To be exact, RA No. 4653 is defined as “an act to safeguard the health of the people and maintain the dignity of the nation by declaring it a national policy to prohibit the commercial importation of textile articles commonly known as used clothing and rags.”
Anyone who’s deemed guilty of violating this law can pay the fine of P200 to P200,000 and face 2-5 years of imprisonment. The confiscated items are expected to be burned in the presence of officials from the General Auditing Office, the Department of Finance and the Office of the President.
Now, let’s clarify things further. What does this law tell us? If the importation of ukay-ukay is forbidden, does this mean selling it too?
Where Palawan ukay-ukay sellers stand
A warehouse has been raided yet ukay-ukay stores still stand and the confusion of what is illegal has left the industry in fear. So, what exactly is against the law?
Before we dive into anything, it is important to remove the assumption that every ukay-ukay stores are automatically illegal. It should be emphasized that selling used clothing and other garments is allowed in the country but only if it’s accumulated or sourced in the Philippines. Again, RA No. 4653 only clearly states that the act of importation is not allowed but it did not specify the liability of those who buys and resells them.
In the question hour of the City Council’s 107th regular session last September 6, 2021, pressing questions revolving around the illegality of ukay-ukay and the recent raid were raised to the province’s Philippine National Police-Criminal Investigation and Detection Group (PNP-CIDG) and Bureau of Customs (BOC).
Focusing on the concern of sellers, the biggest takeaway during the session is that ukay-ukay stores and online sellers do not have to fear any raid or buy-bust operation because CIDG-Palawan Field Office Head Police Major Richard John Macachor clarifies that they are not the subject of their operation and it would be hard for them to prove that the items for sale are imported.
“Our [focus] is the imported used clothing that is obviously and physically seen because it is difficult for the enforcers to identify if it is already hanged [in the stores]. Although it is prohibited, we cannot prove it if it is imported used clothing or the usual used clothing,” PMAJ Macachor said.
However, he adds that ukay-ukay sellers are not absolutely free from any investigation because there is a possibility that other agencies would enforce the law.
The best thing these sellers can do is secure proof that shows they bought their supplies in the country. Macachor says this is their best defense.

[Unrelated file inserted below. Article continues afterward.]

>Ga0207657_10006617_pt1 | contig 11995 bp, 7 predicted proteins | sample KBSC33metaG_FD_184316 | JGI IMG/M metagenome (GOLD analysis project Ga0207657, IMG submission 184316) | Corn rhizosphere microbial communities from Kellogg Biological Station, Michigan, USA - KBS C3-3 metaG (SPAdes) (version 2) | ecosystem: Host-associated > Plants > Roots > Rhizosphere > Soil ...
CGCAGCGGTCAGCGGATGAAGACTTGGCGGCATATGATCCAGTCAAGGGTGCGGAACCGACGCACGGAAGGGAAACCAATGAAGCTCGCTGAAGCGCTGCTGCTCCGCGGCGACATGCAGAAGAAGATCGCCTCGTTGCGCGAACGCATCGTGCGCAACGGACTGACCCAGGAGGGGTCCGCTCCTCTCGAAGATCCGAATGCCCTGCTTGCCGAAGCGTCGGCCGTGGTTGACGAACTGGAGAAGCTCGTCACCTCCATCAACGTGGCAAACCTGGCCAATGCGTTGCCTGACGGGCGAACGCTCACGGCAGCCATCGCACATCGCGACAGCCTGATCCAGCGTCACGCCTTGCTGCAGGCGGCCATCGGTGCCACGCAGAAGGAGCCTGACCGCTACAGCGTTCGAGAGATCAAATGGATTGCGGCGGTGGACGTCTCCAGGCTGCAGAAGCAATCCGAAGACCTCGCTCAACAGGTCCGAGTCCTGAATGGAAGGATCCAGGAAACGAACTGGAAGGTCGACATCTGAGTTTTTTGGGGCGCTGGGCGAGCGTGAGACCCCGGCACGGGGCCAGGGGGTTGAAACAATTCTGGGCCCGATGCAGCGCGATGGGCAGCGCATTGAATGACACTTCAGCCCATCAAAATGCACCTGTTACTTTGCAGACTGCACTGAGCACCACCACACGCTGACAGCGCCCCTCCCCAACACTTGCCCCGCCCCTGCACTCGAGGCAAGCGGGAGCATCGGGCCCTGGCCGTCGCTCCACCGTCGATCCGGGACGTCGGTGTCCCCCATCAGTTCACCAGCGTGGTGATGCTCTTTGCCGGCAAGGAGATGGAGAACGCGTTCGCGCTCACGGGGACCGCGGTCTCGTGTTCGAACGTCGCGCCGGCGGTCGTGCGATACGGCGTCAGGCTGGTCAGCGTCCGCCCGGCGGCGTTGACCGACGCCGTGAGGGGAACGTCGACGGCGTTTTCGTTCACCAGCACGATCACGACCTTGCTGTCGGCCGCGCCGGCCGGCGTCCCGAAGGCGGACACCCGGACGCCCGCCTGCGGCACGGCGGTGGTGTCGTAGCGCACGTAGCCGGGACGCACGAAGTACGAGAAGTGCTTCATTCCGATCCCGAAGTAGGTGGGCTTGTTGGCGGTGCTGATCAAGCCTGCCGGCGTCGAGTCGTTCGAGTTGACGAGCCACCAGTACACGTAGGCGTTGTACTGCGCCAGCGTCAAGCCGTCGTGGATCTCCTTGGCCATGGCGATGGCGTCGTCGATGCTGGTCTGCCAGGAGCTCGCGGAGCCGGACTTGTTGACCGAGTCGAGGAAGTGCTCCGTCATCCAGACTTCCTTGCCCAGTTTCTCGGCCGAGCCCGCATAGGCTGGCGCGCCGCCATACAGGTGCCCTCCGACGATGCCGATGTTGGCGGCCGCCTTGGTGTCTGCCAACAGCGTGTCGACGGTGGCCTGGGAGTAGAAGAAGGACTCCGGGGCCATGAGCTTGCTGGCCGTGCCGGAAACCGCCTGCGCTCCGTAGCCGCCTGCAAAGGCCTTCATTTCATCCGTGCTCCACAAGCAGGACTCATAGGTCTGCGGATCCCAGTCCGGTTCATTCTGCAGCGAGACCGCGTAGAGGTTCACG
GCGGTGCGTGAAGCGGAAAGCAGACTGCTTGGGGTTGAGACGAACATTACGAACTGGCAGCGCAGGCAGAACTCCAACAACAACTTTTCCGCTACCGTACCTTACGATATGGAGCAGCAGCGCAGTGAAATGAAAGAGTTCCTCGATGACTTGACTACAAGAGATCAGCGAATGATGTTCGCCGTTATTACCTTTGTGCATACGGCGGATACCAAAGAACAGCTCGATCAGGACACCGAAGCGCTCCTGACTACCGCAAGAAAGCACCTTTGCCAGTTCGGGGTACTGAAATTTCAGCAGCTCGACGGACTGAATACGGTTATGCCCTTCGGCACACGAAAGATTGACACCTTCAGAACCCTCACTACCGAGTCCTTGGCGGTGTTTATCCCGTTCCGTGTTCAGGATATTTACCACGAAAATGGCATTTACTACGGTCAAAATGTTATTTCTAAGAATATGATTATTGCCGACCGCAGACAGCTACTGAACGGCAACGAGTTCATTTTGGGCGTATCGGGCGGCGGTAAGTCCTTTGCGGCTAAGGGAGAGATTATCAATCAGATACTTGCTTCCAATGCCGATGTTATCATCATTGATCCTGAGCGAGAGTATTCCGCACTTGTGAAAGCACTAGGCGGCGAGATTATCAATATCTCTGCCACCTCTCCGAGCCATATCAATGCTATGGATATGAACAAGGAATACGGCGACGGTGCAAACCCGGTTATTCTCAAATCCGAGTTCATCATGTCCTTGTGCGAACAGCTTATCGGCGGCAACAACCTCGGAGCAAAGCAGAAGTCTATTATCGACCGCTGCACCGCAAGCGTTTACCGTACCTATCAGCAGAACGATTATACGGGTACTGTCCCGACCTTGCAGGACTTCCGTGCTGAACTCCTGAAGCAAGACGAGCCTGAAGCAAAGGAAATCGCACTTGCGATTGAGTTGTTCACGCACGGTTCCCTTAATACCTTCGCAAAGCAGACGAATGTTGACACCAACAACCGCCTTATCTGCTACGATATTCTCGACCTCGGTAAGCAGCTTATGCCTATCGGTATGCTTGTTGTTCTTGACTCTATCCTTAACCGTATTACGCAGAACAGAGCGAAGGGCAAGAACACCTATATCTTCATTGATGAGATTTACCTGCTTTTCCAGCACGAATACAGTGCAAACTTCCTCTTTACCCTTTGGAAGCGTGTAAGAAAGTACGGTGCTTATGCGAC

This is not only to subdue their fear but also to secure their business’ lifeline
Appeal for legalization of ukay-ukay importation
For 55 years that RA No. 4653 has existed, there have been attempts to legalize it.
Back in 2010, then customs commissioner Angelito Alvarez endorsed the legalization of ukay-ukay importation. He pointed out that the government could earn a lot from taxing these goods and it would be better than mere confiscation.
However, this suggestion was criticized by the Federation of Philippine Industries (FPI) chair Jesus Arranza. The FPI chair slammed back by saying this pronouncement could encourage smugglers to continue. He also stated that this amendment could discourage investments in the local garment industry.
In the 16th Congress back in 2014, then Cagayan de Oro Representative Rufus Rodriguez and Abante Mindanao Representative Maximo Rodrigues passed House Bill No. 4055 – a bill aimed to legalize used clothing and rags importation in the country.
In their explanatory note, the two argued that the government could earn an estimated 700 million pesos in taxes and duties annually if the importation of used garments is allowed. They also emphasized that the industry has helped create jobs for many Filipinos and that the Department of Social Welfare and Development (DSWD) actually requests these goods to be donated to victims of typhoon strikes.
The next year, another proposal had also been raised in the Baguio City Council through Councilor Betty Lourdes Tabanda. She argues that ukay-ukay had been a source of income for many Baguio residents and a driver of their tourism. She also added that there had been no conclusive evidence that proves these imported goods carry health risks.
However, none of these efforts succeeded and RA No. 4653 still endures today.
Although it seems like the legalization of ukay-ukay makes sense at this point, there are still negative consequences that should be weighed regarding this motion.
In Fashion Revolution Philippines’ 2019 research about the impact of secondhand clothing importation in the country, ukay-ukay was found not to be the culprit in the local garment industry’s decline but its legalization would affect the industry in a way that it would discourage investment in them.
In the end, everything discussed above sheds light as to how complex yet relevant and impactful the issue of ukay-ukay is. Regardless of where you side within its legalization, what is clear is that there must be more discussions and studies regarding the fate of secondhand importation in the country, and the current overall situation demands utmost attention and action from the government.